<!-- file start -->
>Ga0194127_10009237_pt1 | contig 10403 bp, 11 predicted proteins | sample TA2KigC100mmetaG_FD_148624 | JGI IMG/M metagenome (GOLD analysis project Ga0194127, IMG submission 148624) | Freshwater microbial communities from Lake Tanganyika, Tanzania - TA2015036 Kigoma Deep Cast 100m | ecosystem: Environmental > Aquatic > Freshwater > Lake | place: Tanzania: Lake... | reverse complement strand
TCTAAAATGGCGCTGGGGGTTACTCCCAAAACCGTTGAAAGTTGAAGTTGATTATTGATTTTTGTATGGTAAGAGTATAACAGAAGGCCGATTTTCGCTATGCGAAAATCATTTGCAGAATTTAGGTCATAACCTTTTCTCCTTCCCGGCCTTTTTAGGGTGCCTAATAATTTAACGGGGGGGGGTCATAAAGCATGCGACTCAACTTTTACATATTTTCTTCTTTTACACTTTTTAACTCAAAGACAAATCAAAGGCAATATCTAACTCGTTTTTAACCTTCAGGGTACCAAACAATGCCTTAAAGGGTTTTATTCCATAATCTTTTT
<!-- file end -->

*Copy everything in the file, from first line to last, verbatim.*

>Ga0194127_10009237_pt1 | contig 10403 bp, 11 predicted proteins | sample TA2KigC100mmetaG_FD_148624 | JGI IMG/M metagenome (GOLD analysis project Ga0194127, IMG submission 148624) | Freshwater microbial communities from Lake Tanganyika, Tanzania - TA2015036 Kigoma Deep Cast 100m | ecosystem: Environmental > Aquatic > Freshwater > Lake | place: Tanzania: Lake... | reverse complement strand
TCTAAAATGGCGCTGGGGGTTACTCCCAAAACCGTTGAAAGTTGAAGTTGATTATTGATTTTTGTATGGTAAGAGTATAACAGAAGGCCGATTTTCGCTATGCGAAAATCATTTGCAGAATTTAGGTCATAACCTTTTCTCCTTCCCGGCCTTTTTAGGGTGCCTAATAATTTAACGGGGGGGGGTCATAAAGCATGCGACTCAACTTTTACATATTTTCTTCTTTTACACTTTTTAACTCAAAGACAAATCAAAGGCAATATCTAACTCGTTTTTAACCTTCAGGGTACCAAACAATGCCTTAAAGGGTTTTATTCCATAATCTTTTT